The 168Mhz processor inside is 40 times faster than the one inside the original Game Boy, and its rechargeable battery gives you an (advertised) 8 hours of continuous gameplay. It’s hard to get an exact measure, but I was able to play during intervals over the course of several days before I needed to charge it up again, and if I had to guess, it came pretty damn close. I never had any sort of battery anxiety.
Even with its modern hardware touches it’s a far cry from the power of even a budget smartphone. Because of this, game designers have to work with and around its limitations and I absolutely love the results. The hardware absolutely colors the design of the software in all the best possible ways. There are no 3D graphics here. Just hand-drawn art that evokes a much simpler time in gaming. A game like Omaze, for example, is essentially a maze created with rotating circles, while Saturday Edition gave me some serious Sierra Online vibes.
My biggest complaint with the design is it’s kind of hard to hold with my hands, and if I play a lot of a game like Whitewater Wipeout (which, quick reminder, is my favorite Playdate game thus far) my left hand begins to hurt. In order to maximize my sick surfing moves, I have to hold it by the top and bottom in order to not get in the way of the crank, and after a few sessions of killer tricks my fingers start to cramp in a way I haven ‘ t experienced since marathon Halo sessions on the original Xbox controller.
One of the Playdate’s features (or gimmicks, depending on your level of cynicism) is its game delivery system. When you buy one for $ 179, you’re not just buying the hardware, you’re buying a steady stream of content, too: at the start of each week you’ll find two new games waiting for you to try out. It doesn’t matter when you first connect your Playdate to WiFi, either. If you get one a year from now, you’ll still get the surprise of a new pair of games each week for 12 weeks for “Season 1.”
It’s an interesting way to dole out the goodies, and delivering two games instead of one doubles the odds that there will be at least something you like each week. It’s kind of like how streaming services are returning to the weekly model for their shows to keep us coming back instead of binging everything and forgetting about it a few days later. In theory, this clever approach will keep people talking about the Playdate for as long as the new games keep rolling out. Right now, there aren’t any details about Season 2, like if it will cost extra or even if it will happen at all. So outside of homebrew and sideload games, buying the Playdate guarantees you get 24 bite-sized little games to enjoy, two per week, for 12 weeks after first connecting your Playdate to the internet. From a marketing perspective, I tip my hat.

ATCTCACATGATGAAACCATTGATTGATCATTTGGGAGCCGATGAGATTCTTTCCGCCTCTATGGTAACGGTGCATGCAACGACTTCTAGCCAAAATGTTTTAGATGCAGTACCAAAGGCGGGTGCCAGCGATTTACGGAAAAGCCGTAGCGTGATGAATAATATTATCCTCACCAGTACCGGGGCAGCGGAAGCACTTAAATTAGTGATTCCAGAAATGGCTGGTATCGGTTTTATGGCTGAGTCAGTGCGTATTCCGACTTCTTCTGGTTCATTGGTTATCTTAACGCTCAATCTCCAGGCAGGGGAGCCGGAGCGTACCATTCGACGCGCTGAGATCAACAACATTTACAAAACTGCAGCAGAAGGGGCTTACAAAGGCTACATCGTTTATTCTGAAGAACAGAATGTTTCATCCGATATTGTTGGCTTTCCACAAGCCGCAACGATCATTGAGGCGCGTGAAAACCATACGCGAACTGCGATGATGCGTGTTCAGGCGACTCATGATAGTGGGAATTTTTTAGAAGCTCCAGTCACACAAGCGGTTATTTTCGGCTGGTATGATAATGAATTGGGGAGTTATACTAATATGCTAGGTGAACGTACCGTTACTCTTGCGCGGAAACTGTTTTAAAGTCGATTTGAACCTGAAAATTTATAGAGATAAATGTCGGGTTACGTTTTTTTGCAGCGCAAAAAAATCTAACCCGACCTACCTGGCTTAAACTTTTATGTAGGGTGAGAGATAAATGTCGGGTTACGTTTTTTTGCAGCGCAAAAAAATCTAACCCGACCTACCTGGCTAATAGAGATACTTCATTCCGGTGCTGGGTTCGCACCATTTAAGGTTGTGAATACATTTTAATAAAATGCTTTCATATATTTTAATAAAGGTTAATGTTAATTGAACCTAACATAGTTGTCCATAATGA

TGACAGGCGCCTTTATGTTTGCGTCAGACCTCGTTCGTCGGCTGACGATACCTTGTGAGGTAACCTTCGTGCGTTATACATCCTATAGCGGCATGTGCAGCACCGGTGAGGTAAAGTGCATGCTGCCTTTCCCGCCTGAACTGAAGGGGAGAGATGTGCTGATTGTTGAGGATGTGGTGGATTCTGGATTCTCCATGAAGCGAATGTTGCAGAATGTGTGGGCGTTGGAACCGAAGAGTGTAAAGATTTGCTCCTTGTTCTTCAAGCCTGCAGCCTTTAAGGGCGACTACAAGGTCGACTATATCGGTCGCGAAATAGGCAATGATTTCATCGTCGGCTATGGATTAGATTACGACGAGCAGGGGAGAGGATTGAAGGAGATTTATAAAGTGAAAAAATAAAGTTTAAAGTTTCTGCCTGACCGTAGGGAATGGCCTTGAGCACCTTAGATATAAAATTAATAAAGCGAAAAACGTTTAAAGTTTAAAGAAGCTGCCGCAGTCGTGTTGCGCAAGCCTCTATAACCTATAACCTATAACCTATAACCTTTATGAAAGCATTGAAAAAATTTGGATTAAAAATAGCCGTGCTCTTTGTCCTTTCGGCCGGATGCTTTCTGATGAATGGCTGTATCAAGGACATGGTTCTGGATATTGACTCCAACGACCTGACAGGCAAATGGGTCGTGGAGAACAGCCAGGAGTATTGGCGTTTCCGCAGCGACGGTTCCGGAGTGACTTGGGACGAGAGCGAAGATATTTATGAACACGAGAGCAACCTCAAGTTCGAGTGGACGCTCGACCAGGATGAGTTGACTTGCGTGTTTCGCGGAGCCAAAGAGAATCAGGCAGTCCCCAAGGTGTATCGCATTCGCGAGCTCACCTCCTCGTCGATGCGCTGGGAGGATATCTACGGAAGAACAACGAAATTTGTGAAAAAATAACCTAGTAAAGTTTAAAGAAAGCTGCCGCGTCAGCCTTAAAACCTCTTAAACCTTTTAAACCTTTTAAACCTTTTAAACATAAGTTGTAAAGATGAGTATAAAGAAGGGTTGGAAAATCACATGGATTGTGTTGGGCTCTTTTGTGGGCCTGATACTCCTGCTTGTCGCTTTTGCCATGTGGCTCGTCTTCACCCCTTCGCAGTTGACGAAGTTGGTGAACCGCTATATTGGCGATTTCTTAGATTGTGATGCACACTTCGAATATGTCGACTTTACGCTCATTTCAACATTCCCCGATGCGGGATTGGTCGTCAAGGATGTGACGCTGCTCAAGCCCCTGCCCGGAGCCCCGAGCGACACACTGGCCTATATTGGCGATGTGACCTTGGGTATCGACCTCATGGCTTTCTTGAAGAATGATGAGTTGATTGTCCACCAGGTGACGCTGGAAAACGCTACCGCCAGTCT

Over the past couple of weeks I was treated to an accelerated version of the game release schedule, which took a little of the joy of anticipation out of it, but I will say it was still pretty delightful to “open” up the new games a couple at a time.
Quick spoiler warning, the next two paragraphs will be talking about the Playdate’s game library, so if you don’t want to be spoiled and would prefer to keep the surprise element of the season-long delivery schedule, skip down to the slideshow below.
I mentioned Whitewater Wipeout and Crankin’s Time Travel Adventure, both of which use the crank as a core part of gameplay. Other standouts include Ratcheteer, which is something like a cross between Seiken Densetsu and Link’s Awakening… but with a crank mechanic. Forrest Byrnes: Up In Smoke, a side-scroller where you play a park ranger escaping a forest fire, throws off some major Shovel Knight vibes but is original enough to not feel derivative. I also really enjoyed Inventory Hero, which I had a hard time wrapping my head around at first but is a pretty clever twist on role-playing games: the point is to manage your inventory between, and during, battles, as each battle depletes or destroys one of your equipped items. Questy Chest is one of the coolest games, with super lo-fi aesthetics reminiscent of very early PC games. It’s an RPG / puzzler / battling game where the movement rules of chess pieces factor into each level and it’s just such a delight.
Not every game resonated for me though. Demon Quest ’85, on paper, sounds like something I’d really like but it just didn’t jibe with my sensibilities. I had a hard time wrapping my head around the aiming strategy for Executive Golf DX to do anything even close to a decent round. And Zipper, while conceptually and visually amazing, is also incredibly unforgiving if you make a mistake. And for me… mistakes were made. A lot. That’s not to say these games are terrible. I don’t think there’s a bad game in the bunch, to be honest. They’re just not all for me.
Playdate – Season 1 Games